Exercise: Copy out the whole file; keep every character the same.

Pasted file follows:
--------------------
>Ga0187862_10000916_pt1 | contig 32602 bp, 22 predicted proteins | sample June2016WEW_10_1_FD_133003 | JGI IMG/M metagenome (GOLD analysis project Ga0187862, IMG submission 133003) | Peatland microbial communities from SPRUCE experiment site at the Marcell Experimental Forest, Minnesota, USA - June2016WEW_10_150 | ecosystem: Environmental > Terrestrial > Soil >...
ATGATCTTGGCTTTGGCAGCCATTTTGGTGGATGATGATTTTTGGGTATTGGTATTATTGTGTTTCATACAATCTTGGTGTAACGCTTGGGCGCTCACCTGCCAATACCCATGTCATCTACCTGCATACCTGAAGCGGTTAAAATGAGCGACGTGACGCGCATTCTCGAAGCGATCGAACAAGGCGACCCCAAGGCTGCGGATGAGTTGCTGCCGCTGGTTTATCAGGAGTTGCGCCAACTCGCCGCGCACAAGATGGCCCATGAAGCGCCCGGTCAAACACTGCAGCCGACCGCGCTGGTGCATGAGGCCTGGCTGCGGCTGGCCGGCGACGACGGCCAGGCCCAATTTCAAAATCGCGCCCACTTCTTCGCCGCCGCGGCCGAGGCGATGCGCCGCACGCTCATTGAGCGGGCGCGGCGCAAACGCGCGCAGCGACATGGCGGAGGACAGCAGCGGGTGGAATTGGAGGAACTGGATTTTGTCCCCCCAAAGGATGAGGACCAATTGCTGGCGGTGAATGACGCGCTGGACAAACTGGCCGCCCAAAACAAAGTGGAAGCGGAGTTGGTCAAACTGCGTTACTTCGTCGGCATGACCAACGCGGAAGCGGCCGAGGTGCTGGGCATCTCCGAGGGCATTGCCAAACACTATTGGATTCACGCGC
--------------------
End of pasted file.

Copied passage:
>Ga0187862_10000916_pt1 | contig 32602 bp, 22 predicted proteins | sample June2016WEW_10_1_FD_133003 | JGI IMG/M metagenome (GOLD analysis project Ga0187862, IMG submission 133003) | Peatland microbial communities from SPRUCE experiment site at the Marcell Experimental Forest, Minnesota, USA - June2016WEW_10_150 | ecosystem: Environmental > Terrestrial > Soil >...
ATGATCTTGGCTTTGGCAGCCATTTTGGTGGATGATGATTTTTGGGTATTGGTATTATTGTGTTTCATACAATCTTGGTGTAACGCTTGGGCGCTCACCTGCCAATACCCATGTCATCTACCTGCATACCTGAAGCGGTTAAAATGAGCGACGTGACGCGCATTCTCGAAGCGATCGAACAAGGCGACCCCAAGGCTGCGGATGAGTTGCTGCCGCTGGTTTATCAGGAGTTGCGCCAACTCGCCGCGCACAAGATGGCCCATGAAGCGCCCGGTCAAACACTGCAGCCGACCGCGCTGGTGCATGAGGCCTGGCTGCGGCTGGCCGGCGACGACGGCCAGGCCCAATTTCAAAATCGCGCCCACTTCTTCGCCGCCGCGGCCGAGGCGATGCGCCGCACGCTCATTGAGCGGGCGCGGCGCAAACGCGCGCAGCGACATGGCGGAGGACAGCAGCGGGTGGAATTGGAGGAACTGGATTTTGTCCCCCCAAAGGATGAGGACCAATTGCTGGCGGTGAATGACGCGCTGGACAAACTGGCCGCCCAAAACAAAGTGGAAGCGGAGTTGGTCAAACTGCGTTACTTCGTCGGCATGACCAACGCGGAAGCGGCCGAGGTGCTGGGCATCTCCGAGGGCATTGCCAAACACTATTGGATTCACGCGC